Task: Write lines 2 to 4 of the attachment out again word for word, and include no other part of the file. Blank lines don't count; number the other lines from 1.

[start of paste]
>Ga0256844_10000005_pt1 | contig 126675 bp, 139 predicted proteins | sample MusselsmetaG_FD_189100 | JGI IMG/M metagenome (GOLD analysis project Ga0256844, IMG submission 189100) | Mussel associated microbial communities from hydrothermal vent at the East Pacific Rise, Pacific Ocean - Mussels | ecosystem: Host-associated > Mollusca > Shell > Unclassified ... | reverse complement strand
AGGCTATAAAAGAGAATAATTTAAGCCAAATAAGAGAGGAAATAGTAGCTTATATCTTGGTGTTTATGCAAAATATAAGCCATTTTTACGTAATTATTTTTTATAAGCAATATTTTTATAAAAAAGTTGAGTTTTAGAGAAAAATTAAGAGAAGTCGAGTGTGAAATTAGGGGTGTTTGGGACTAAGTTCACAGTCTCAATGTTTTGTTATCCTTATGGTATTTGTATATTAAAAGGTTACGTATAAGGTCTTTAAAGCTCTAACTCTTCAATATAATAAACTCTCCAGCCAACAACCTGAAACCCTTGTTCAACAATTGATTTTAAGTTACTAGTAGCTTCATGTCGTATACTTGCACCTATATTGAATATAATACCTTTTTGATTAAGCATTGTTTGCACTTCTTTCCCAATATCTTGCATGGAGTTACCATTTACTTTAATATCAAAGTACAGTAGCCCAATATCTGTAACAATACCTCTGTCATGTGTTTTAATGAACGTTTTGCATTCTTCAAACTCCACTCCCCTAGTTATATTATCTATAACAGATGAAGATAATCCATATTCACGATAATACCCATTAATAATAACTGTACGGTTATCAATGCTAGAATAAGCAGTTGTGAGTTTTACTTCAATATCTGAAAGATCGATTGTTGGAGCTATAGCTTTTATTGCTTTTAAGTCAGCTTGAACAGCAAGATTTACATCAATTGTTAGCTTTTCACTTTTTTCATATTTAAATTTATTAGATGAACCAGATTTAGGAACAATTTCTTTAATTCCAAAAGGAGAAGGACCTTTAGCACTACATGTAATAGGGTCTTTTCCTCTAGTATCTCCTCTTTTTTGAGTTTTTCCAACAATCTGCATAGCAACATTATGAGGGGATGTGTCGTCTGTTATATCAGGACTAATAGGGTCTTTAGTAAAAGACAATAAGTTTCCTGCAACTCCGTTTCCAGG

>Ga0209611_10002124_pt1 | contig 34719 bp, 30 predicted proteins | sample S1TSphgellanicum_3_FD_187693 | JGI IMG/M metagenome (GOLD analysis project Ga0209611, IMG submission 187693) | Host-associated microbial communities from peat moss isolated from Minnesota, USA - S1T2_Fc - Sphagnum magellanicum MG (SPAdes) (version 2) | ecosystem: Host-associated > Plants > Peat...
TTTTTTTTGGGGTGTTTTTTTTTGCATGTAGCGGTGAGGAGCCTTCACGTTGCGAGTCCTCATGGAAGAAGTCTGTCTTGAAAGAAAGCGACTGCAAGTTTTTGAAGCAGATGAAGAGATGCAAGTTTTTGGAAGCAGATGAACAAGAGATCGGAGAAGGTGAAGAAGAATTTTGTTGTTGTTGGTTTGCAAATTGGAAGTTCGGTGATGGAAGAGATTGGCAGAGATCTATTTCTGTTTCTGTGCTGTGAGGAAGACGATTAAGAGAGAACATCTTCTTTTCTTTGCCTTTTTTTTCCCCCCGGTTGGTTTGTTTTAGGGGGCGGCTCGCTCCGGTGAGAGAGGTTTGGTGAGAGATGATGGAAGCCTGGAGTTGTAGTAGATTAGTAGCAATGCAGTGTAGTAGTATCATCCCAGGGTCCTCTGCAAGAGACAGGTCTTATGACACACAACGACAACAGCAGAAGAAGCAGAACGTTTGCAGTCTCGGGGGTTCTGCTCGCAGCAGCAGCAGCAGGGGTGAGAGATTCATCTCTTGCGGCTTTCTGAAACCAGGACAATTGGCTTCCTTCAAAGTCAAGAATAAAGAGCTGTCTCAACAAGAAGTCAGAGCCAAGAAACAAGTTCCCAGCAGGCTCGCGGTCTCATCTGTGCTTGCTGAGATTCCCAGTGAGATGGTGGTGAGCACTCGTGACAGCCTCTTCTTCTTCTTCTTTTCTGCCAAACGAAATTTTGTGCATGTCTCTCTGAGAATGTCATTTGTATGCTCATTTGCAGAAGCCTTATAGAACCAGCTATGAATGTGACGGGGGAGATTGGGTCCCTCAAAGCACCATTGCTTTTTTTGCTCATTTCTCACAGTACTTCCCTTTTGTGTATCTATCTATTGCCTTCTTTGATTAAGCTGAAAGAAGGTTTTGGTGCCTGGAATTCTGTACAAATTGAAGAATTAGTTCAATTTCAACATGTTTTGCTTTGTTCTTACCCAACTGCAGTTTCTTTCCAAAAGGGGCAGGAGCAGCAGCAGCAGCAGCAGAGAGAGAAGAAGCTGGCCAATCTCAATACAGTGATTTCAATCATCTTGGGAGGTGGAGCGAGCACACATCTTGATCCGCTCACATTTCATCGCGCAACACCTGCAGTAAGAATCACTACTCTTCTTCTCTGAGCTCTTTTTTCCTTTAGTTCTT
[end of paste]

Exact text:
AGGCTATAAAAGAGAATAATTTAAGCCAAATAAGAGAGGAAATAGTAGCTTATATCTTGGTGTTTATGCAAAATATAAGCCATTTTTACGTAATTATTTTTTATAAGCAATATTTTTATAAAAAAGTTGAGTTTTAGAGAAAAATTAAGAGAAGTCGAGTGTGAAATTAGGGGTGTTTGGGACTAAGTTCACAGTCTCAATGTTTTGTTATCCTTATGGTATTTGTATATTAAAAGGTTACGTATAAGGTCTTTAAAGCTCTAACTCTTCAATATAATAAACTCTCCAGCCAACAACCTGAAACCCTTGTTCAACAATTGATTTTAAGTTACTAGTAGCTTCATGTCGTATACTTGCACCTATATTGAATATAATACCTTTTTGATTAAGCATTGTTTGCACTTCTTTCCCAATATCTTGCATGGAGTTACCATTTACTTTAATATCAAAGTACAGTAGCCCAATATCTGTAACAATACCTCTGTCATGTGTTTTAATGAACGTTTTGCATTCTTCAAACTCCACTCCCCTAGTTATATTATCTATAACAGATGAAGATAATCCATATTCACGATAATACCCATTAATAATAACTGTACGGTTATCAATGCTAGAATAAGCAGTTGTGAGTTTTACTTCAATATCTGAAAGATCGATTGTTGGAGCTATAGCTTTTATTGCTTTTAAGTCAGCTTGAACAGCAAGATTTACATCAATTGTTAGCTTTTCACTTTTTTCATATTTAAATTTATTAGATGAACCAGATTTAGGAACAATTTCTTTAATTCCAAAAGGAGAAGGACCTTTAGCACTACATGTAATAGGGTCTTTTCCTCTAGTATCTCCTCTTTTTTGAGTTTTTCCAACAATCTGCATAGCAACATTATGAGGGGATGTGTCGTCTGTTATATCAGGACTAATAGGGTCTTTAGTAAAAGACAATAAGTTTCCTGCAACTCCGTTTCCAGG

>Ga0209611_10002124_pt1 | contig 34719 bp, 30 predicted proteins | sample S1TSphgellanicum_3_FD_187693 | JGI IMG/M metagenome (GOLD analysis project Ga0209611, IMG submission 187693) | Host-associated microbial communities from peat moss isolated from Minnesota, USA - S1T2_Fc - Sphagnum magellanicum MG (SPAdes) (version 2) | ecosystem: Host-associated > Plants > Peat...
TTTTTTTTGGGGTGTTTTTTTTTGCATGTAGCGGTGAGGAGCCTTCACGTTGCGAGTCCTCATGGAAGAAGTCTGTCTTGAAAGAAAGCGACTGCAAGTTTTTGAAGCAGATGAAGAGATGCAAGTTTTTGGAAGCAGATGAACAAGAGATCGGAGAAGGTGAAGAAGAATTTTGTTGTTGTTGGTTTGCAAATTGGAAGTTCGGTGATGGAAGAGATTGGCAGAGATCTATTTCTGTTTCTGTGCTGTGAGGAAGACGATTAAGAGAGAACATCTTCTTTTCTTTGCCTTTTTTTTCCCCCCGGTTGGTTTGTTTTAGGGGGCGGCTCGCTCCGGTGAGAGAGGTTTGGTGAGAGATGATGGAAGCCTGGAGTTGTAGTAGATTAGTAGCAATGCAGTGTAGTAGTATCATCCCAGGGTCCTCTGCAAGAGACAGGTCTTATGACACACAACGACAACAGCAGAAGAAGCAGAACGTTTGCAGTCTCGGGGGTTCTGCTCGCAGCAGCAGCAGCAGGGGTGAGAGATTCATCTCTTGCGGCTTTCTGAAACCAGGACAATTGGCTTCCTTCAAAGTCAAGAATAAAGAGCTGTCTCAACAAGAAGTCAGAGCCAAGAAACAAGTTCCCAGCAGGCTCGCGGTCTCATCTGTGCTTGCTGAGATTCCCAGTGAGATGGTGGTGAGCACTCGTGACAGCCTCTTCTTCTTCTTCTTTTCTGCCAAACGAAATTTTGTGCATGTCTCTCTGAGAATGTCATTTGTATGCTCATTTGCAGAAGCCTTATAGAACCAGCTATGAATGTGACGGGGGAGATTGGGTCCCTCAAAGCACCATTGCTTTTTTTGCTCATTTCTCACAGTACTTCCCTTTTGTGTATCTATCTATTGCCTTCTTTGATTAAGCTGAAAGAAGGTTTTGGTGCCTGGAATTCTGTACAAATTGAAGAATTAGTTCAATTTCAACATGTTTTGCTTTGTTCTTACCCAACTGCAGTTTCTTTCCAAAAGGGGCAGGAGCAGCAGCAGCAGCAGCAGAGAGAGAAGAAGCTGGCCAATCTCAATACAGTGATTTCAATCATCTTGGGAGGTGGAGCGAGCACACATCTTGATCCGCTCACATTTCATCGCGCAACACCTGCAGTAAGAATCACTACTCTTCTTCTCTGAGCTCTTTTTTCCTTTAGTTCTT